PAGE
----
Why energy efficiency is 'vital' for landlords

by Rachel Crook

Heating and energy bills are always likely to increase in homes across the UK during the winter.

This is no different for those properties rented out by landlords and there are many reasons why thinking about energy efficiency and how improvements can be made to their premises is important to them.

The National Landlords Association (NLA) has listed five main reasons why it believes energy efficiency is an important consideration for anyone letting their house.

It may be that landlords want to think about this before they draw up any tenancy agreements and type up a letting inventory.

Firstly, the overall value of the property can be greatly increased if it is given some care and attention over time.

Energy efficiency improvements can help to reduce the risk of damp, condensation or mould growth and this little bit of extra effort can have many positive implications.

Not only will the improvements be demonstrated whenever the landlord chooses to sell, but its value will be maximised as a well-maintained property will be more attractive to potential buyers.

There is more good news for landlords as the government provides money for those with a rental agreement to make these improvements.

Covering cavity wall and loft insulation, dry-lining for solid walls, draught proofing and hot water installation, the Landlords Energy Saving Allowance enables landlords to claim back up to £1,500 per dwelling.

Another benefit to be gained from considering energy efficiency is the happiness of the tenants, something many landlords are likely to be aware of.

Elizabeth Brogan, senior policy officer of the NLA, said: "Long-established landlords will know that high turnover and long void periods cost money and anything that can reasonably be done to reduce this cost should be considered."

Therefore, by taking measures to reduce the fuel bills their tenants have to pay, landlords are more likely to see them want to remain in a property for longer.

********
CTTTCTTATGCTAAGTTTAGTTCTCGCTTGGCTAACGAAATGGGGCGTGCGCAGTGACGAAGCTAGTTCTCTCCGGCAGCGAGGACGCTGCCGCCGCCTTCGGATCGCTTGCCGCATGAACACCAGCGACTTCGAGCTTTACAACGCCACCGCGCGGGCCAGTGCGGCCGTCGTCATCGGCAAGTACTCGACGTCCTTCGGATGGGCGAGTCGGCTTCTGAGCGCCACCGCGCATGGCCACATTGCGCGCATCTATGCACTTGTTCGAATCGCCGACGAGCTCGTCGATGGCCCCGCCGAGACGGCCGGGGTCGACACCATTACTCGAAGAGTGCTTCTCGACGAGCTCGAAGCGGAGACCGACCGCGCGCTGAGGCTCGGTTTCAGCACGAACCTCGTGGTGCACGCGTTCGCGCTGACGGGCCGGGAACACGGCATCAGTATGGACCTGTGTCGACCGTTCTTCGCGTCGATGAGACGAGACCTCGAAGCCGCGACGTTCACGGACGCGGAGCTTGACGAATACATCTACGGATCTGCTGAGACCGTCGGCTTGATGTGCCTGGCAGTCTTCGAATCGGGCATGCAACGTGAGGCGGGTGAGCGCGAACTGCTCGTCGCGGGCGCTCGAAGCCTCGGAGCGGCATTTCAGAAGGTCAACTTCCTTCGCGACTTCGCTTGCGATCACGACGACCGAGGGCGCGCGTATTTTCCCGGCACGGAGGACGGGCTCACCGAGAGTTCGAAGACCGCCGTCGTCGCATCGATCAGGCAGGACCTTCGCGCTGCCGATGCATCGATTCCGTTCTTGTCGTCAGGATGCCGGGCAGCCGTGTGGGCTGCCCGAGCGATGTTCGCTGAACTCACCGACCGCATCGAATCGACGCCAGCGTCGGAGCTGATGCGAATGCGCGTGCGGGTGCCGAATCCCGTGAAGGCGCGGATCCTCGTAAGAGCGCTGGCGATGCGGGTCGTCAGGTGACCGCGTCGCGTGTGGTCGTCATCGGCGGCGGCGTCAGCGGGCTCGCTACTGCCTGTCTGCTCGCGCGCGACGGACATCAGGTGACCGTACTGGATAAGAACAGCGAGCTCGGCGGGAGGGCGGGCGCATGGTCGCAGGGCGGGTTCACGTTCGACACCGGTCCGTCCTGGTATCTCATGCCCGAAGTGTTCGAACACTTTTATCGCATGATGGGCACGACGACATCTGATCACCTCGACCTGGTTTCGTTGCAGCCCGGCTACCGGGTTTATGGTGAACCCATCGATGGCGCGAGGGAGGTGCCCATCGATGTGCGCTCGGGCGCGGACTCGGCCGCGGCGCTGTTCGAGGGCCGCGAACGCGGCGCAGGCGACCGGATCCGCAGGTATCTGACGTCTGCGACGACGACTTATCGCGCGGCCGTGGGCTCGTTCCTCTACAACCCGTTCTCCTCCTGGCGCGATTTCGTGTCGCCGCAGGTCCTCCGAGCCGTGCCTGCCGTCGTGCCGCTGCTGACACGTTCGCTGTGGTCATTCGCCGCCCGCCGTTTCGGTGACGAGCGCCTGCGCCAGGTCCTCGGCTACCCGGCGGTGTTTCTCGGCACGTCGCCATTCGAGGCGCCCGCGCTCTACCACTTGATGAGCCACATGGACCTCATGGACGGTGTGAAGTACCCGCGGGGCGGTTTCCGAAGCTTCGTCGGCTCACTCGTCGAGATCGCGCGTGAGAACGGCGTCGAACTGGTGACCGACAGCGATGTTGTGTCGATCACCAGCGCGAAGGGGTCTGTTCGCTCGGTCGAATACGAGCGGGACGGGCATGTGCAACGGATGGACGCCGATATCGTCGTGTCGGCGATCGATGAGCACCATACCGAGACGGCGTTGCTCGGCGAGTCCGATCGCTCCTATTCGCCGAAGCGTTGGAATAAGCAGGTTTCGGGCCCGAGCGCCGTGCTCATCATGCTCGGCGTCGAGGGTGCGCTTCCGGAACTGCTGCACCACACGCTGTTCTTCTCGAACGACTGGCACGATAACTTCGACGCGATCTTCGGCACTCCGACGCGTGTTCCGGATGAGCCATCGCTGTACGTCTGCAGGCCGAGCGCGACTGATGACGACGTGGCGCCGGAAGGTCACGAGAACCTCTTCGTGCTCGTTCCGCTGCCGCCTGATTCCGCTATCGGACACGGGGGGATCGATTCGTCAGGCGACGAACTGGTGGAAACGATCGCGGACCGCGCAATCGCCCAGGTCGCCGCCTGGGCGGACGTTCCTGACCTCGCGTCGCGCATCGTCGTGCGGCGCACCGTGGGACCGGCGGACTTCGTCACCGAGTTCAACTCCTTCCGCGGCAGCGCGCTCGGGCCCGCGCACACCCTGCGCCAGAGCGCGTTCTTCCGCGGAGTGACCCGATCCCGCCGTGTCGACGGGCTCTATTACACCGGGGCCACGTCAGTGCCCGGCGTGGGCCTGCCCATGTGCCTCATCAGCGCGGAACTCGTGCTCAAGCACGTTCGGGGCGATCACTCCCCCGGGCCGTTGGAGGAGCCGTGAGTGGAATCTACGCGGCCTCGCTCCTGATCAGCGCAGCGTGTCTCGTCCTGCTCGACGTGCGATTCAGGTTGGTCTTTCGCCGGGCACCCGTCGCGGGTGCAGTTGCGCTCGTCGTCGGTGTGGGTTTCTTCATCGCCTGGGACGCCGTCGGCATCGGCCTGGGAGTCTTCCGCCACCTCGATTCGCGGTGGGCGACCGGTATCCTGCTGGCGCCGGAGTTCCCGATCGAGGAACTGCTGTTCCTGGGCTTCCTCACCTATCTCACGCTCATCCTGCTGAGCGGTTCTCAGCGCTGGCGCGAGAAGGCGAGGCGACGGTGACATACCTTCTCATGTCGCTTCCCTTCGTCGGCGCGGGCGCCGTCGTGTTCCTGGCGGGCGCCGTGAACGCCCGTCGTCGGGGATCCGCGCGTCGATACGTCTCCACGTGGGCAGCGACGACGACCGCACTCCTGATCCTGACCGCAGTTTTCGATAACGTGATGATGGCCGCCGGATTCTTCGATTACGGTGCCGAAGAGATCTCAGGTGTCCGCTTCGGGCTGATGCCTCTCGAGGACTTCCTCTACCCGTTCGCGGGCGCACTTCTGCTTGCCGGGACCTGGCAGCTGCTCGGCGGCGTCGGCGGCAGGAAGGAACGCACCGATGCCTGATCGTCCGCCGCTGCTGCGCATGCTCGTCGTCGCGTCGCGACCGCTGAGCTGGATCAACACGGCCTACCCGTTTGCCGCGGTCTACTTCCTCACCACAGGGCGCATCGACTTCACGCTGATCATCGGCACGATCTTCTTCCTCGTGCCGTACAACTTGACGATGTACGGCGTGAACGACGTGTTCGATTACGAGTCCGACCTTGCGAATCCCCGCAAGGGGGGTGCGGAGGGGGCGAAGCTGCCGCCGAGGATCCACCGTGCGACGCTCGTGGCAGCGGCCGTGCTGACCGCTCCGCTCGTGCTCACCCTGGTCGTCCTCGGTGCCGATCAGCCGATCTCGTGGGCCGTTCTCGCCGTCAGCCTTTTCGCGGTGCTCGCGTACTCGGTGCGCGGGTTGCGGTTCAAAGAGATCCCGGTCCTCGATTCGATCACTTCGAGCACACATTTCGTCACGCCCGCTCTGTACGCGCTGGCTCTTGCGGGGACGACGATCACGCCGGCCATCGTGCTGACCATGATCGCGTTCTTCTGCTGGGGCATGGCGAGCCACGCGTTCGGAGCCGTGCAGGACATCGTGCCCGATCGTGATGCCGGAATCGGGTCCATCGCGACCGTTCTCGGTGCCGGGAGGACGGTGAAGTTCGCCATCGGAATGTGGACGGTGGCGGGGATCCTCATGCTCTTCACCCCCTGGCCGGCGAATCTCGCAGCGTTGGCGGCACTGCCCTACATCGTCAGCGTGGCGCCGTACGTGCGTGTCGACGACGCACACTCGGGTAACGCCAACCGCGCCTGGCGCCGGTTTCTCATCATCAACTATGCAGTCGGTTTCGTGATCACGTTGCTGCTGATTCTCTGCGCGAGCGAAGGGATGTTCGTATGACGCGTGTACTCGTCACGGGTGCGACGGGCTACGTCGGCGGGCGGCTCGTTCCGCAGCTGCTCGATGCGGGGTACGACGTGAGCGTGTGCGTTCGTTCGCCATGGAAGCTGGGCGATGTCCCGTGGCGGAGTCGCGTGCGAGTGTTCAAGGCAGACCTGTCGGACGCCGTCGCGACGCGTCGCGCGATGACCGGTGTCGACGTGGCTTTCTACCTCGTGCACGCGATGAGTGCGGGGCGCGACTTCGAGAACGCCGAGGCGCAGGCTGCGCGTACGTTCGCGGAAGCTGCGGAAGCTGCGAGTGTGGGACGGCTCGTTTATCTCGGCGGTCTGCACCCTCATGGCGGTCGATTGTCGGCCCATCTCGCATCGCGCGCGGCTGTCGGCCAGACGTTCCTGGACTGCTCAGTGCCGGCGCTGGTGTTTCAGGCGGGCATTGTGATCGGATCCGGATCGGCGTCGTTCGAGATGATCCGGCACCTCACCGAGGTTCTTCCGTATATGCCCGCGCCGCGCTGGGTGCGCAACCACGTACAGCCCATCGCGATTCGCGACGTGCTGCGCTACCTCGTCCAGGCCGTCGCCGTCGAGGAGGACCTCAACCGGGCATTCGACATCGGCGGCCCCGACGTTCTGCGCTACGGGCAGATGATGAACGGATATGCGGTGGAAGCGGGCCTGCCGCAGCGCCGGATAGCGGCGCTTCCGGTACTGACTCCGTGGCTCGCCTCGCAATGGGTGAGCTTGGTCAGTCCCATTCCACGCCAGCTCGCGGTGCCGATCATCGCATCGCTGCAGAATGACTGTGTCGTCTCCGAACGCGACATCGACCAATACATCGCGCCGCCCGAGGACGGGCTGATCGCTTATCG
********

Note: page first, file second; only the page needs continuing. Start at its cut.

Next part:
If these reasons are not temptation enough, it is now a legal requirement for landlords to provide an energy performance certificate (EPC) for any rental agreement drawn up after October 1st 2008.

This must be produced by an accredited energy assessor and shows the current rating as well as any improvements which could be made.

Mr Brogan explained: "Landlords have to make the EPC available to all prospective tenants and have to provide a copy to the final tenants before the tenancy agreement is signed."

Landlords face a fine of up to £200 if an EPC is not drawn up for a property.

Finally, the NLA reminds people that those searching the property market for a home to rent will be thinking about how much they are potentially going to have to pay for bills.

This could be especially true during the current economic downturn when many people are counting their pennies.

Therefore houses with a modern boiler, good insulation and reasonable energy charges are likely to be snapped up quicker than any dark, damp dwellings.

EPCs give a home a rating from A to G, depending on how energy efficient it is.

Published on: January 7, 2009

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